The singer's several books included "The Other Side of the Rainbow" (1970), an account of his experiences working as the musical adviser to Judy Garland on her television shows in the 1960's, a novel, "Wynner" (1978), and an autobiography, "It Wasn't All Velvet," published in1988. The Garland book, with its portrait of the troubled singer, won critical praise but earned the wrath of her family, who unsuccessfully sued Mr. Torme.
But it was as a singer that Mr. Torme made his deepest mark. The critic Will Friedwald, in his book "Jazz Singing," cited Mr. Torme as a pioneer of the "cool jazz" approach, spun off from the pop crooning of the day.
"Torme works with the most beautiful voice a man is allowed to have, and he combines it with a flawless sense of pitch," Mr. Friedwald wrote. "As an improviser he shames all but two or three other scat singers and quite a few horn players as well."
His standards included "Blue Moon," "It Might as Well Be Spring," "Oh, You Beautiful Doll" and "Mountain Greenery."
Melvin Howard Torme was born on the South Side of Chicago on Sept. 13, 1925, to a working-class Jewish family. His parents were immigrants whose name had been changed from Torma to Torme by an immigration agent. He was a musical prodigy who sang professionally at age 4 with the Coon-Sanders Orchestra, singing "You're Driving Me Crazy," at the Blackhawk restaurant in Chicago for $15 a session, and he was also a busy child actor on radio serials, appearing from 1933 to 1941 on such network programs as "The Romance of Helen Trent" and "Jack Armstrong, the All-American Boy."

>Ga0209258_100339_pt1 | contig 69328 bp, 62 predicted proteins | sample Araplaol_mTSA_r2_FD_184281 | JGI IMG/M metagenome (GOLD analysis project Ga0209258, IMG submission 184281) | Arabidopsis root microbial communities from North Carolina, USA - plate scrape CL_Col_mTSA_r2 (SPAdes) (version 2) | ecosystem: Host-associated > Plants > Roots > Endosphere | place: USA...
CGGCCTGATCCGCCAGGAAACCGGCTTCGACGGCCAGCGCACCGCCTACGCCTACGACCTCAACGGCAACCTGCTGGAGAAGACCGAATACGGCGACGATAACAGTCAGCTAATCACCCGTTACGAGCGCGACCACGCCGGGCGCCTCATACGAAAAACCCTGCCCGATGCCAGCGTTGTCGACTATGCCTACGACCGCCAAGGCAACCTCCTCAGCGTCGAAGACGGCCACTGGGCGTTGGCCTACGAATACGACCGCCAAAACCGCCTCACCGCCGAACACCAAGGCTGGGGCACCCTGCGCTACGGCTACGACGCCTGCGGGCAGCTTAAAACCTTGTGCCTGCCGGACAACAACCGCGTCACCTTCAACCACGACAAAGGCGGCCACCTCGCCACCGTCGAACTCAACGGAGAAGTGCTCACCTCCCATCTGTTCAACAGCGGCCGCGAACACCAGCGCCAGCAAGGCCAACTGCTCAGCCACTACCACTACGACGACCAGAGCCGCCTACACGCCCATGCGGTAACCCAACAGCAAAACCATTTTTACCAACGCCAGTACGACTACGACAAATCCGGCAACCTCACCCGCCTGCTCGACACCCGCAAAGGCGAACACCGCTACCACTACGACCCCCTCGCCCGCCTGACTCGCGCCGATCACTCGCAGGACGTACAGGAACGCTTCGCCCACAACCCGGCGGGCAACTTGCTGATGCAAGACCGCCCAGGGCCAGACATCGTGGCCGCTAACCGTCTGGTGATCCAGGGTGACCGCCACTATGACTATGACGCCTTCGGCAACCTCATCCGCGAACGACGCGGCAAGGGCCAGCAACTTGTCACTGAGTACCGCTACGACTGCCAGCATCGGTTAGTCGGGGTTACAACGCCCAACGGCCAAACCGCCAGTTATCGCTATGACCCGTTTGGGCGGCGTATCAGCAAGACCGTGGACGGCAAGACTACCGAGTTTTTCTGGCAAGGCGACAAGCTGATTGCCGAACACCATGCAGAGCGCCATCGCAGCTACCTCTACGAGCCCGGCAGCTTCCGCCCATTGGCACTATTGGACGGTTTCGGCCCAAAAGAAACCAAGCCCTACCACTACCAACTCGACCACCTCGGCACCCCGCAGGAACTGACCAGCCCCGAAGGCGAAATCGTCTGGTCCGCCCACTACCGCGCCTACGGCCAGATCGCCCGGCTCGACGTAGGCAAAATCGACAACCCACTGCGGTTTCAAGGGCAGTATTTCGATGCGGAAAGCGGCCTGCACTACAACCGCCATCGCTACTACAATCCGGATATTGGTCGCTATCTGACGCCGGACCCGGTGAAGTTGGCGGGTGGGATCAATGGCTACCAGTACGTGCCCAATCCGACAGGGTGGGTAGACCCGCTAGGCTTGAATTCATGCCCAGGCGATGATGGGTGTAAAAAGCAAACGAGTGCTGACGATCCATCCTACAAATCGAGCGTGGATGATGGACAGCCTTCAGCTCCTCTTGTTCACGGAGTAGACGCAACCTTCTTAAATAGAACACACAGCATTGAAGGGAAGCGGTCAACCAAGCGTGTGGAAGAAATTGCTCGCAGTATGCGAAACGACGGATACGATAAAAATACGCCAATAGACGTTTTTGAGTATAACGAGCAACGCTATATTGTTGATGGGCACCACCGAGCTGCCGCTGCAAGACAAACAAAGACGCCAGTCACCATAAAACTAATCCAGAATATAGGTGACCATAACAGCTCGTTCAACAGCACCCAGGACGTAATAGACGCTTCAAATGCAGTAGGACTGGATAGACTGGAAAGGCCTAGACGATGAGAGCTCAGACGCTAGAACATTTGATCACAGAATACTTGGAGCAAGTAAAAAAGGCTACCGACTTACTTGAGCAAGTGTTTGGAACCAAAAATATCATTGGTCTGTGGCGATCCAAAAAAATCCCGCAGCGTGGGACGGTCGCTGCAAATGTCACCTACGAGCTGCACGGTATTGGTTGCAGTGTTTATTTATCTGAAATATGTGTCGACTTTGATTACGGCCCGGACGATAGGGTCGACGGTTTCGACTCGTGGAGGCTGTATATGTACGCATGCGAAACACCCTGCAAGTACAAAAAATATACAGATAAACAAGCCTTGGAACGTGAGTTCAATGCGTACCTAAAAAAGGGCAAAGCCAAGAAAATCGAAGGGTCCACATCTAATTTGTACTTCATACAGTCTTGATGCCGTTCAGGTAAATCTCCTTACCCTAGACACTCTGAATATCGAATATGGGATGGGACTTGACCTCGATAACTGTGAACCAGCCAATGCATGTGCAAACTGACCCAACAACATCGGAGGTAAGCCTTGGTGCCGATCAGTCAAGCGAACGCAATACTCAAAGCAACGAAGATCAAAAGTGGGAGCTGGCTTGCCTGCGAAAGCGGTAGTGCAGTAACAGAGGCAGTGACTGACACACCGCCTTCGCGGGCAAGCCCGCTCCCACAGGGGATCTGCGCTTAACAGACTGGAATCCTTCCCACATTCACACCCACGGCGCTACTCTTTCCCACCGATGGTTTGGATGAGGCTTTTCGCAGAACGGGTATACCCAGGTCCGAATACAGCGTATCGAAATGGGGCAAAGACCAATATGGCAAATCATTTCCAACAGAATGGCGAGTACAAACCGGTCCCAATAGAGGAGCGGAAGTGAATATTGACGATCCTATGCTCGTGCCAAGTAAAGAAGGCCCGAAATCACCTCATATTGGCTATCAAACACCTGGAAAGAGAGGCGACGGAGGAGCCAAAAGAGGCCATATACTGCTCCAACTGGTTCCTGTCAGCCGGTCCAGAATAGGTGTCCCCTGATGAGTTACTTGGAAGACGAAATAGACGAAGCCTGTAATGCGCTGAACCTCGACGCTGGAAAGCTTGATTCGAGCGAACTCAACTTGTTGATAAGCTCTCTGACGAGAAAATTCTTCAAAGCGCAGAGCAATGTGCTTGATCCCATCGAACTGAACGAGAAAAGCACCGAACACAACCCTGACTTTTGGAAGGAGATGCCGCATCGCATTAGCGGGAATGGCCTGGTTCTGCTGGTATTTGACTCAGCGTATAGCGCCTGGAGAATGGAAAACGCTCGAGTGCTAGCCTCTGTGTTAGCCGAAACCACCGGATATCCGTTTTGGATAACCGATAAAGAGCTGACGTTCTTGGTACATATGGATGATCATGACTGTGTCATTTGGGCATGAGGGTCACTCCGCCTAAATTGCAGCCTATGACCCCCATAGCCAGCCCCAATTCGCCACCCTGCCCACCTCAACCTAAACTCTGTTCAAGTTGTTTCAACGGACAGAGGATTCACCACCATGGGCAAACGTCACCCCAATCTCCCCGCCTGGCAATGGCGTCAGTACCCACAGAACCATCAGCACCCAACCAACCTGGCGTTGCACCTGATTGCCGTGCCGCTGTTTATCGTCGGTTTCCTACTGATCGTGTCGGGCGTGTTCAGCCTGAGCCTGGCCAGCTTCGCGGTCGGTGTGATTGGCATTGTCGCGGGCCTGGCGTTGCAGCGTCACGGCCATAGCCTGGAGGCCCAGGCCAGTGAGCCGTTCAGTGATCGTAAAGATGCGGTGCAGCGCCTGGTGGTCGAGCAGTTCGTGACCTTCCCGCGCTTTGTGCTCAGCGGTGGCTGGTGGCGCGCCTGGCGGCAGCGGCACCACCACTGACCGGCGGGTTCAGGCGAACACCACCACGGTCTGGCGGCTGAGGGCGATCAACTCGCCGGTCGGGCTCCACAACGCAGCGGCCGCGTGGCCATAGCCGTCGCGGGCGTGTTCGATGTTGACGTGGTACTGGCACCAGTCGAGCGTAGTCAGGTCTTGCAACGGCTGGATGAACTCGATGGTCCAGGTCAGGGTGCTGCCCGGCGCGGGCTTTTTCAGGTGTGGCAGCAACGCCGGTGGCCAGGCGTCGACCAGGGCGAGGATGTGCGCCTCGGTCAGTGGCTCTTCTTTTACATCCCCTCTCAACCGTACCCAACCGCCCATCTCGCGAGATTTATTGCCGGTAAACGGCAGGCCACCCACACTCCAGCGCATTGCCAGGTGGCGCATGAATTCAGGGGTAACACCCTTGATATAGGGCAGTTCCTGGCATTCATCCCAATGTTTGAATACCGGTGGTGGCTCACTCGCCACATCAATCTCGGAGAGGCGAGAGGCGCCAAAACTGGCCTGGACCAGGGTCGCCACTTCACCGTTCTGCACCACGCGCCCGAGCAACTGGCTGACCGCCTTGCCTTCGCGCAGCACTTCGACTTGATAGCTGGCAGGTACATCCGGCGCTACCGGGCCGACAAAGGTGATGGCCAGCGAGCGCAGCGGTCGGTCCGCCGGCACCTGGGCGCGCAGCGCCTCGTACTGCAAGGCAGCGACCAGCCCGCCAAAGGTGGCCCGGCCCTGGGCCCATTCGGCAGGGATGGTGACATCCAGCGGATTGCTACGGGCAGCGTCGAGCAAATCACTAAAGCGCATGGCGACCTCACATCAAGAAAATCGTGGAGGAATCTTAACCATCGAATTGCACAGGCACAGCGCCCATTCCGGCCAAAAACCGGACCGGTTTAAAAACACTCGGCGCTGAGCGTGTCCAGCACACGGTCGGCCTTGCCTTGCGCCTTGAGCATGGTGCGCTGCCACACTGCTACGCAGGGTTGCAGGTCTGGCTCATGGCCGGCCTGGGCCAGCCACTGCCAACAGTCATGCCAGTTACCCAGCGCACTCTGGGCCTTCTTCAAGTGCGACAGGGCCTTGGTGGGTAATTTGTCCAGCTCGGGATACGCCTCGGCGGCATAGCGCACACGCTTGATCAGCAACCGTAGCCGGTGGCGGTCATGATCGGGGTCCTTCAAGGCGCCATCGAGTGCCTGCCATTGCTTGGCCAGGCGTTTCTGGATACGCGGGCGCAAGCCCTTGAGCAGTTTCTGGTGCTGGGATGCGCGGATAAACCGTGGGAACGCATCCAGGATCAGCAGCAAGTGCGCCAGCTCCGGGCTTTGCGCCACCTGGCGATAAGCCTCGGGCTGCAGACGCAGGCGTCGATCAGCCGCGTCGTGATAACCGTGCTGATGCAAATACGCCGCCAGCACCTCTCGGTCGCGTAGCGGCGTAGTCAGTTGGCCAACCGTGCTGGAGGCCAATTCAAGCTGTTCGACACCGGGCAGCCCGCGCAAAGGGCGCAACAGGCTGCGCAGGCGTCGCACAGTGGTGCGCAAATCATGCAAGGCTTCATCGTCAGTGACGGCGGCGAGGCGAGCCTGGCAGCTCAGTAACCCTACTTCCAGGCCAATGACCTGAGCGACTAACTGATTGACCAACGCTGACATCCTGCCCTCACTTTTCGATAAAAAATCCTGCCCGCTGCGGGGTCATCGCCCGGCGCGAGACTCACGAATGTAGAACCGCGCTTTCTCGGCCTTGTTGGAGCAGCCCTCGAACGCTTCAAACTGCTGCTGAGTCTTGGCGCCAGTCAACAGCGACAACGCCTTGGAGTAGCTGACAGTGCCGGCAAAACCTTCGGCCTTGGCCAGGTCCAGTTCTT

He started writing songs at 13 and was only 16 when Harry James scored a hit with his song "Lament to Love." While still a teen-ager, he toured as a singer, arranger and drummer in a band led by Chico Marx of the Marx Brothers.
In 1943, he made his movie debut in the musical "Higher and Higher," playing a supporting role to Frank Sinatra, who was also making his film debut. The same year he formed the vocal group Mel Torme and His Mel-Tones, a quintet that sang in a style modeled after Frank Sinatra and the Pied Pipers. After his appearance in the 1947 musical "Good News" made Mr. Torme a bobby-soxer idol, the Mel-Tones slipped increasingly into the background.